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Two bent transparent plastic spoons, one undeformed "control"
spoon, two bent 3/8-inch (9.5m) diameter aluminum rods and
a fractured plastic spoon and a fork were submitted to the
Metallurgical Laboratory for examination. It was reported
that one of the aluminum rods, both bent spoons and the
broken fork were the result of an undisclosed warm-forming
process while the broken spoon and one of the aluminum rods
were manually broken or bent at ambient temperature. This
report documents the test results and observations made
on the plastic as well as the metal parts.
All of the objects were examined with the unaided eye as
well as using a binocular microscope with magnifications
of 7 to 25X. The plastic parts were also examined using
polarized light, however, no additional information was
gained above that obtained by conventional lighting techniques.
In all cases, observations on the bent spoons were compared
to the No. 1, (see Data Section for listing of code numbers)
The handle of spoon No. 2 was bent slightly down, Figure
1, as compared to spoon No. 1. The bent region exhibited
transverse "crazing" (fine internal cracks), while
the adjacent bowl showed longitudinal crazing, Figures 2
Figure l. Curvature of the Handle of Spoon No. 2 Compared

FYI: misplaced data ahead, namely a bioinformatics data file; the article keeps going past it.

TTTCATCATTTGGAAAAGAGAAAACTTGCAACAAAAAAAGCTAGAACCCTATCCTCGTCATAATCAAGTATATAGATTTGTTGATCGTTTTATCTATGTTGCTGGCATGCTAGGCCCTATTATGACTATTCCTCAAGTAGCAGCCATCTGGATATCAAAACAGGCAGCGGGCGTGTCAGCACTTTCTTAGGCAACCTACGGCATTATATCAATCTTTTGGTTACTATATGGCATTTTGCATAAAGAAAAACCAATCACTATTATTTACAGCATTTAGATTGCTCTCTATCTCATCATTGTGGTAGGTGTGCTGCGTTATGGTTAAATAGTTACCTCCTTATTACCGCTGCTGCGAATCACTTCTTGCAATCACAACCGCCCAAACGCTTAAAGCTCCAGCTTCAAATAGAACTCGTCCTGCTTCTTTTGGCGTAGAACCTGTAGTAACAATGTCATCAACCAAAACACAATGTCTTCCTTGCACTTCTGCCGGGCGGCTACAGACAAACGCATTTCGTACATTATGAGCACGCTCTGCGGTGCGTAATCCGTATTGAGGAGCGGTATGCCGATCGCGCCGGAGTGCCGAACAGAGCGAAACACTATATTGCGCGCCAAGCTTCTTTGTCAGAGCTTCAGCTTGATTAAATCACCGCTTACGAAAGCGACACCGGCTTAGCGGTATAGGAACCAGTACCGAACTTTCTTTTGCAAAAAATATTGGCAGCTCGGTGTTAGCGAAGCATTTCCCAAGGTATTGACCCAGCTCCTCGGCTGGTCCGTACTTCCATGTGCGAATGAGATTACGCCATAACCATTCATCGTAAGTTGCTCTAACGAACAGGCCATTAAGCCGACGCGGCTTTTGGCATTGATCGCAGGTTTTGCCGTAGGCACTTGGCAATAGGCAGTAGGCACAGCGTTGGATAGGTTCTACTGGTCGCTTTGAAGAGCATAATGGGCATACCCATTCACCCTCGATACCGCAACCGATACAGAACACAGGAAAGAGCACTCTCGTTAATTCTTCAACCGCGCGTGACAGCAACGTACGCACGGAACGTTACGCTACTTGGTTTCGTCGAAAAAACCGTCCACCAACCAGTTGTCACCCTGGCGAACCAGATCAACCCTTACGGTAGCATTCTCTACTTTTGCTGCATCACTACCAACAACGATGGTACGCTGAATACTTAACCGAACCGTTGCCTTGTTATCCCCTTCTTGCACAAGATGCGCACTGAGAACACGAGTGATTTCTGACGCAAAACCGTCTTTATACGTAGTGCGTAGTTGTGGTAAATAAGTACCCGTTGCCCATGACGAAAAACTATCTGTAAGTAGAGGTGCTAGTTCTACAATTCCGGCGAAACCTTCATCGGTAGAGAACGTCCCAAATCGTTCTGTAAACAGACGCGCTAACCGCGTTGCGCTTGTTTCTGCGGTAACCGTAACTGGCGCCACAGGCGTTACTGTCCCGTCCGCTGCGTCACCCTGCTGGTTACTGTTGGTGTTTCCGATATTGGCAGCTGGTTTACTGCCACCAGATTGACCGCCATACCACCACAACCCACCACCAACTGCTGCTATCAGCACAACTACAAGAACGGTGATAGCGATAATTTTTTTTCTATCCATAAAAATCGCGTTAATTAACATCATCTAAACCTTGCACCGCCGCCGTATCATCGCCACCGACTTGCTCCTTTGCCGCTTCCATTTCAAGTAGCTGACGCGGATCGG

to Spoon No. l.
Figure 2. Transverse Crazing in the Handle of Spoon No.
2 Compared to Spoon No. 1, Convex Sides up.
Figure 3. Longitudinal Crazing in the Bowl of Spoon No.
2 Compared to Spoon No. 1, Convex Sides Up.
handle of spoon No. 3 exhibited a compound curvature and
was bent up as compared to spoon No. 1, Figure 4. There
was extensive transverse crazing on the handle as well as
some longitudinal crazing at the bowl, Figures 5 and 6.
Figure 4. Curvature of the Handle of Spoon No. 3 Compared
to Spoon No. l.
Figure 5. Transverse Crazing in he Handle of Spoon No. 3
Compared to Spoon No. 1, Convex Sides Up.
Figure 6. Longitudinal Crazing in the Bowl of Spoon No.
3 Compared to Spoon No. 1, Convex Sides Up.
The fractured spoon (No. 4) and the fork (No. 5) are shown
in Figures 7 and 8. Both fractures occurred near the circular
die mark on the handles. The fracture in the spoon propagated
across the handle on a plane roughly normal to the long
axis of the spoon while the fork exhibited a fracture that
propagated partly along a plane normal to the long axis
as well as along about a 45-degree angle to the axis of
the handle. This difference in fracture paths may have been
due to the handle of the spoon being flexed in only one
direction, up and down, while the fork may have been subjected
to a combination of up and down as well as sideways and
twisting loads. The central regions of the fractures which
to the axes always exhibited a smooth, flat, cleaved central
region surrounded by jagged cleavage fractures. The 45-degree
fracture consisted entirely of cleavage steps. It should
be pointed out that "cleavage" is a correct description
of the fracture mode in these plastic parts. Modern polystyrene,
which is assumed to be the spoon and fork material, is a
crystalline plastic and a crystalline structure is a necessary
condition for true cleavage to occur.
Figure 7. Fractured Handles of the Spoon (Bottom) and Fork
(Top), Convex Sides Up. Arrow Points to a Secondary Crack
in the Fork.
Figure 8. Transverse Crazing in the Handles of the Fractured
Spoon (Bottom) and the Fork (Top), Convex Sides Up. Arrows
Point to Approximate Location of Fracture Initiation
The characteristic patterns of the cleavage steps were used